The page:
|Project Leader: Prof. Jacek Jemielity||Project period: 2017 - 2020|
|Project funding: OPUS 11, NCN|
Gene expression is a process in which genetic information coded in DNA is transcribed into RNA and then, using RNA as a template, translated into protein. Proteins malfunction is often the reason of serious diseases. Traditional drugs usually act as a regulators of protein activity. Unfortunately, in case of various diseases such approach is not effective. Therefore, scientists have been undertaking attempts to develop other therapeutic approaches, and one of them is gene therapy. In gene therapy, a drug in the form of genetic information is delivered into cells, where it is used by the cellular machinery to produce protein that acts as a therapeutic agent to treat or prevent disease. At first, it was thought that DNA is the best material to be used in gene therapy. However, a necessary step for expression of DNA is its integration into the genome of the patient. This process is difficult to control and poses a risk of damaging important genes and induction another serious disease. As a consequence, mRNA has recently come into focus as a potential new drug class to deliver genetic information. mRNA is a recipe for preparation of protein in the cytoplasm. In contrast to DNA mRNA does not need to enter into the nucleus to be functional; once it has reached the cytoplasm the mRNA is translated instantly to produce required protein. This makes mRNA a much more safe manner of therapeutic intervention than DNA. However, mRNA in comparison to DNA has one serious disadvantage – it is less stable, both chemically and under cellular conditions. In this project we will search for new methods of RNA stabilization, which at the same time do not disrupt mRNA function in protein biosynthesis.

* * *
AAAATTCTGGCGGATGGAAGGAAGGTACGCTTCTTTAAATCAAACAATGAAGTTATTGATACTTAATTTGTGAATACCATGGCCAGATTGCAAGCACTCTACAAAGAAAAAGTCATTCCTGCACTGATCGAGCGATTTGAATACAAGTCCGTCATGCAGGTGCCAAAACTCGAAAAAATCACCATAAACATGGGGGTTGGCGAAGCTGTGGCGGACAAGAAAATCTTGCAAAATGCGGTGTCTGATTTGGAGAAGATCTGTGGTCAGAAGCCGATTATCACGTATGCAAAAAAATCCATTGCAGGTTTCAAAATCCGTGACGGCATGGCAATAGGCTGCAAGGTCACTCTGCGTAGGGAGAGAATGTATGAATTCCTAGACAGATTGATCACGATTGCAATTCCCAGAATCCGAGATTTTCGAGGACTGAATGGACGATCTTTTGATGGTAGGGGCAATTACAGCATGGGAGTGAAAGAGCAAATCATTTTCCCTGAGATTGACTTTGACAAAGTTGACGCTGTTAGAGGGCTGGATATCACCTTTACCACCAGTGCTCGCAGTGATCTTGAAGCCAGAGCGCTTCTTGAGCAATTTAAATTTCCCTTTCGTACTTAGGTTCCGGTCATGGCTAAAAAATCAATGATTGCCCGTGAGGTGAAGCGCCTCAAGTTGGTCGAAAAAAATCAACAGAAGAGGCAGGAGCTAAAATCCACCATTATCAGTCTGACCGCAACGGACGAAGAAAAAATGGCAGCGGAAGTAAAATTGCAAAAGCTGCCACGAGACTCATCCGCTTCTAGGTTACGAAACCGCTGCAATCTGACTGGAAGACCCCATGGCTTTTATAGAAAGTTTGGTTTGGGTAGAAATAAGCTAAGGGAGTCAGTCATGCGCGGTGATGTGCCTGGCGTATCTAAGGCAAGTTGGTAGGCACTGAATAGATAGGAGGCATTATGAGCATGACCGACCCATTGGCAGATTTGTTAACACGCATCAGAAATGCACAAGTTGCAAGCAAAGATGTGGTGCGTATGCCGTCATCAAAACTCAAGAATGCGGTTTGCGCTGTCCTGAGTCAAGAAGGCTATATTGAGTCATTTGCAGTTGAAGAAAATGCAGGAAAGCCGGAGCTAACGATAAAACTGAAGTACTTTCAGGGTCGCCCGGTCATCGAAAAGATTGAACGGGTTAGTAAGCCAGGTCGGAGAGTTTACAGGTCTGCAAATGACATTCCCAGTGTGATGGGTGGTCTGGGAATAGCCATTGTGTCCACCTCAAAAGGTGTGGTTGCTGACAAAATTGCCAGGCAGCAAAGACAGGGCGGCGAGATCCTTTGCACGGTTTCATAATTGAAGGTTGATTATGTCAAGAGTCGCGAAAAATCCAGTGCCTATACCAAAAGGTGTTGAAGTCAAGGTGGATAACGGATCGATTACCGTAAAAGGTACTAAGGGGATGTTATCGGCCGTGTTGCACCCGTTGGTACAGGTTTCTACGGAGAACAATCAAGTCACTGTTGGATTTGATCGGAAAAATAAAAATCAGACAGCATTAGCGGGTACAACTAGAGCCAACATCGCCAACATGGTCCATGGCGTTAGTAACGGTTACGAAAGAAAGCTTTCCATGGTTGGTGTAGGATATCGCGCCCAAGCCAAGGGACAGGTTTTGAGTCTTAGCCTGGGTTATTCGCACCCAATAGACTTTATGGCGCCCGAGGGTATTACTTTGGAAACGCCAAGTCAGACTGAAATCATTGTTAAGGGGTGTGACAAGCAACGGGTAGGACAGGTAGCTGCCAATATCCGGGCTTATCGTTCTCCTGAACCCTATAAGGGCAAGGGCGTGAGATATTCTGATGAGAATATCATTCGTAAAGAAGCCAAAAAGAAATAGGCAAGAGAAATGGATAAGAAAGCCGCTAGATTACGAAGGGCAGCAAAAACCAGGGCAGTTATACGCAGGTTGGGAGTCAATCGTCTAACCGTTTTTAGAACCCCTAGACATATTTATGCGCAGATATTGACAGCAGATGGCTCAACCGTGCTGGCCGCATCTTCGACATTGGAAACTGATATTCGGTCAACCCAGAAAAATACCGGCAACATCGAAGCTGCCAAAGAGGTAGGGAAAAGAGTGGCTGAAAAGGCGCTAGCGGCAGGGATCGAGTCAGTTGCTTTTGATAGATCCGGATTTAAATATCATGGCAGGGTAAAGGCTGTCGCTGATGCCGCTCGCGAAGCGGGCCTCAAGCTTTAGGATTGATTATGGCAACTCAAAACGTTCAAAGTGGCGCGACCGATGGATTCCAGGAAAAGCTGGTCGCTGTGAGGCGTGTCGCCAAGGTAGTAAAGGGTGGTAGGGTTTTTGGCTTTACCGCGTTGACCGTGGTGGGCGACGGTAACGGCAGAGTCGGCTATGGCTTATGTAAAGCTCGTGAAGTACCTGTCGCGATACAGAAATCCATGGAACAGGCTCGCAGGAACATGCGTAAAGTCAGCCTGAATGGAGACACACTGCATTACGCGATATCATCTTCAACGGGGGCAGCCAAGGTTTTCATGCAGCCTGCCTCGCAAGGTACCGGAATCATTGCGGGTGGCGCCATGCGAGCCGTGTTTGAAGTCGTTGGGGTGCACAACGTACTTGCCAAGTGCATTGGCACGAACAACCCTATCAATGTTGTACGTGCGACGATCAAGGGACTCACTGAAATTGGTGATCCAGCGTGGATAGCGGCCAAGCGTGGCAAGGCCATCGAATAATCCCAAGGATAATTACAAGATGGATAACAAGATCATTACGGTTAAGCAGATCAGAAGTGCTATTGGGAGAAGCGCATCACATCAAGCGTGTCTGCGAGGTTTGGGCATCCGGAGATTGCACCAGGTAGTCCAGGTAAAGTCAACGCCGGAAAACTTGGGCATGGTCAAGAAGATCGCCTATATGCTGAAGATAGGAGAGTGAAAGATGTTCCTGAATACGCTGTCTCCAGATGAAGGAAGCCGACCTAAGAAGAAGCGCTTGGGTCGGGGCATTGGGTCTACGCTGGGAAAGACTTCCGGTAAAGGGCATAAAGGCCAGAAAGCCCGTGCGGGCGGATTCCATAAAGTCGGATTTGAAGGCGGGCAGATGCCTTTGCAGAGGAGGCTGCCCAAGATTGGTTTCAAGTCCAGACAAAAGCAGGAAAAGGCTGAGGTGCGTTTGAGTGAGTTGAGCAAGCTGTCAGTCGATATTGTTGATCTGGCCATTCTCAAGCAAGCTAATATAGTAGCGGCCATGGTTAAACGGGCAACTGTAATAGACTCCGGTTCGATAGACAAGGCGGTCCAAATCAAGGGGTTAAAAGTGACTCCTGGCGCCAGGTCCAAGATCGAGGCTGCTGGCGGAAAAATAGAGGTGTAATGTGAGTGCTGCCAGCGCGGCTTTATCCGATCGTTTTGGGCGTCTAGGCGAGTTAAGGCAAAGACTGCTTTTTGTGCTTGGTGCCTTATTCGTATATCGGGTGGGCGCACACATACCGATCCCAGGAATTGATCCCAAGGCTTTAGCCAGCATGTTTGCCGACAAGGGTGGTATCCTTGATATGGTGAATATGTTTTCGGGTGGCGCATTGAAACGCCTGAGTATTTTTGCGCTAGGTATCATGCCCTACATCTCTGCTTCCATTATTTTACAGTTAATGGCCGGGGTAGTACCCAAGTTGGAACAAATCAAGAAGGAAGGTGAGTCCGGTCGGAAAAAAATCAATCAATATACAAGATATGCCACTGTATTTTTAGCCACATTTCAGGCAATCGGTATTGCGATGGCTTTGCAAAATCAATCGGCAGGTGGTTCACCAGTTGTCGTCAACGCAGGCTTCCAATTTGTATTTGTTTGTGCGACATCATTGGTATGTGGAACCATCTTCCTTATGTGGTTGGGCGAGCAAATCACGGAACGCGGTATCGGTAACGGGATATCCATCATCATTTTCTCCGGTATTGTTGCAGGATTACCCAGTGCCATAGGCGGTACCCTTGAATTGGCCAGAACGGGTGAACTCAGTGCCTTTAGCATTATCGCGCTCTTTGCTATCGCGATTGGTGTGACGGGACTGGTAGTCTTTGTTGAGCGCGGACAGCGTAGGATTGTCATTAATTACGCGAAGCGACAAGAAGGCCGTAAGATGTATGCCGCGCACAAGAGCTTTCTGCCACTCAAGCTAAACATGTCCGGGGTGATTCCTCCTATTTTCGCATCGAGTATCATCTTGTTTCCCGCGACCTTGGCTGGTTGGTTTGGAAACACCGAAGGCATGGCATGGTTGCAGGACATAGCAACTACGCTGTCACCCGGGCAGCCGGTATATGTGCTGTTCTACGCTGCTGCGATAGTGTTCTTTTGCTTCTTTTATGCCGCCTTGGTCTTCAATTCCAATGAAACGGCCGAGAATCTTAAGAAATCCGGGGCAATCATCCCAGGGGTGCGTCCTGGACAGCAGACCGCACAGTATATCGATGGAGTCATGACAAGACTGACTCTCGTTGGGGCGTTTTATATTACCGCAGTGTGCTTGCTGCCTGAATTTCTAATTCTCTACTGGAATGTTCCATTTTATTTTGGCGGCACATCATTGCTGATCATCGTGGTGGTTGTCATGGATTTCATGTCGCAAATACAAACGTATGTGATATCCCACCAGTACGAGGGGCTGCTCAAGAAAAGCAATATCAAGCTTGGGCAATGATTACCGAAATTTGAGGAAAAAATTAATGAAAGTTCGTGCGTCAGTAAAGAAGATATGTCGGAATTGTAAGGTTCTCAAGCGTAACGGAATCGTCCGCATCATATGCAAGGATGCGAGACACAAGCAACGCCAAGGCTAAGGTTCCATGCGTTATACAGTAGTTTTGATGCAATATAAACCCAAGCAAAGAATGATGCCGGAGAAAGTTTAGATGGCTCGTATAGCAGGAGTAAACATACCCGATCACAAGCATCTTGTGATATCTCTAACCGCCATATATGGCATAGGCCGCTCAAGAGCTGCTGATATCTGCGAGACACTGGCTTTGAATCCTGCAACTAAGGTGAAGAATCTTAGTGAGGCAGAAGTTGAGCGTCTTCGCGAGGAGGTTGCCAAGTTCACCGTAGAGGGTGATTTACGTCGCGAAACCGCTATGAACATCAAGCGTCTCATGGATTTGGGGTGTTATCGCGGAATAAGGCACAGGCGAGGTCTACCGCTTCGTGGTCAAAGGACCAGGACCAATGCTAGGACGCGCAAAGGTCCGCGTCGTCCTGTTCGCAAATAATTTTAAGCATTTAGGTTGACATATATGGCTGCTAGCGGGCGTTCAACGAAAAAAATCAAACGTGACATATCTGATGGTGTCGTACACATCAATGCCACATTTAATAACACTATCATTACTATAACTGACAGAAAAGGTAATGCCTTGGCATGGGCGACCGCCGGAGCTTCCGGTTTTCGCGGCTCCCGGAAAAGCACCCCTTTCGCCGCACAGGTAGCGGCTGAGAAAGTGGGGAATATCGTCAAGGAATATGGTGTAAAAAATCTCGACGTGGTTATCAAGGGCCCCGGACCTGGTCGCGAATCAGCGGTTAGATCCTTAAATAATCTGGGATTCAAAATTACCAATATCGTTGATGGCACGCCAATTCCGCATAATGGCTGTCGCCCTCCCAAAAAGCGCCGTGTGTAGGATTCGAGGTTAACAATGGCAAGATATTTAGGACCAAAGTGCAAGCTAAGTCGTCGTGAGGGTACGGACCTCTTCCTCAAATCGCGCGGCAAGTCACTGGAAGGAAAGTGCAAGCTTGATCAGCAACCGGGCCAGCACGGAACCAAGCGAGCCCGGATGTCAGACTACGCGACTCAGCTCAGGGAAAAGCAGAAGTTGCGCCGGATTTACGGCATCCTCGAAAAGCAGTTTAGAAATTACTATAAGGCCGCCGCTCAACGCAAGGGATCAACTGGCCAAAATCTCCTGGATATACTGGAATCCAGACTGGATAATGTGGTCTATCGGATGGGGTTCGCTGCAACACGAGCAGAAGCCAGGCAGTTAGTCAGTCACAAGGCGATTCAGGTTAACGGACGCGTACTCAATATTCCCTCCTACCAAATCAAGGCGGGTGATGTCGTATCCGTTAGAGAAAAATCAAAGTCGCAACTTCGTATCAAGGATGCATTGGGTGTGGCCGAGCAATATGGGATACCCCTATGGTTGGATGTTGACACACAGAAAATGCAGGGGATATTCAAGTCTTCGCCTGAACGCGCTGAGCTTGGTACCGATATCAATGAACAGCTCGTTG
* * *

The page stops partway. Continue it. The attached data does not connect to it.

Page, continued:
Using advanced nucleotide chemistry methods we are going to prepare substrates for enzymatic modifications of two mRNA ends: mRNA cap structure at 5′ end, and polyA tail at 3′ end. mRNA ends are essential for proper function of mRNA and protect mRNA from premature degradation. However, in the cell are specialized enzymes responsible for removal of these structures. Slight modifications within the mRNA ends may protect mRNA from degradation and elongate its life-time under cellular conditions. We plan to test if it is possible to modify mRNA using nucleotide analogs to improve its properties important for therapeutic applications. We would like to test the influence of mRNA modifications on efficiency of protein production and enzymatic and cellular mRNA stability. The results of this can be beneficial for further development of mRNA based gene therapies. Modified, more stable mRNAs can be applied as anticancer vaccines, in regenerative medicine or in gene replacement therapies.
Laboratory of Bioorganic Chemistry